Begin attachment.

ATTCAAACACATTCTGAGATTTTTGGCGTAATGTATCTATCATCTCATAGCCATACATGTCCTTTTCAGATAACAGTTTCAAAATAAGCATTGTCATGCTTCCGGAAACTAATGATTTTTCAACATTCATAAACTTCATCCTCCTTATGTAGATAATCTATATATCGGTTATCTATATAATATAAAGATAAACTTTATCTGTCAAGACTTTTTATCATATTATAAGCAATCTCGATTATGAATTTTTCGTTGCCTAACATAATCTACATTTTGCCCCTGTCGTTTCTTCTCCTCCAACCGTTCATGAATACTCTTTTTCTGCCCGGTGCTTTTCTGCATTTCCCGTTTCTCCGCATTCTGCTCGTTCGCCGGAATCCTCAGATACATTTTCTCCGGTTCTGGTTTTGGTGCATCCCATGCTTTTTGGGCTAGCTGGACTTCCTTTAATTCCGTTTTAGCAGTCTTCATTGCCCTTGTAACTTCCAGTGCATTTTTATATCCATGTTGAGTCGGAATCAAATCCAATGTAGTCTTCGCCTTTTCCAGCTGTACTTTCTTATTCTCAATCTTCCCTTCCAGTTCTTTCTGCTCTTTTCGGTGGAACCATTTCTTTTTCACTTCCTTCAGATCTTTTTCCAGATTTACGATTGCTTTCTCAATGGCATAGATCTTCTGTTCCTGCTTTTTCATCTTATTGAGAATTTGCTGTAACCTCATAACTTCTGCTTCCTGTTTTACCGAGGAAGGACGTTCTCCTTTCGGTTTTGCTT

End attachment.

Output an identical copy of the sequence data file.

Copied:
ATTCAAACACATTCTGAGATTTTTGGCGTAATGTATCTATCATCTCATAGCCATACATGTCCTTTTCAGATAACAGTTTCAAAATAAGCATTGTCATGCTTCCGGAAACTAATGATTTTTCAACATTCATAAACTTCATCCTCCTTATGTAGATAATCTATATATCGGTTATCTATATAATATAAAGATAAACTTTATCTGTCAAGACTTTTTATCATATTATAAGCAATCTCGATTATGAATTTTTCGTTGCCTAACATAATCTACATTTTGCCCCTGTCGTTTCTTCTCCTCCAACCGTTCATGAATACTCTTTTTCTGCCCGGTGCTTTTCTGCATTTCCCGTTTCTCCGCATTCTGCTCGTTCGCCGGAATCCTCAGATACATTTTCTCCGGTTCTGGTTTTGGTGCATCCCATGCTTTTTGGGCTAGCTGGACTTCCTTTAATTCCGTTTTAGCAGTCTTCATTGCCCTTGTAACTTCCAGTGCATTTTTATATCCATGTTGAGTCGGAATCAAATCCAATGTAGTCTTCGCCTTTTCCAGCTGTACTTTCTTATTCTCAATCTTCCCTTCCAGTTCTTTCTGCTCTTTTCGGTGGAACCATTTCTTTTTCACTTCCTTCAGATCTTTTTCCAGATTTACGATTGCTTTCTCAATGGCATAGATCTTCTGTTCCTGCTTTTTCATCTTATTGAGAATTTGCTGTAACCTCATAACTTCTGCTTCCTGTTTTACCGAGGAAGGACGTTCTCCTTTCGGTTTTGCTT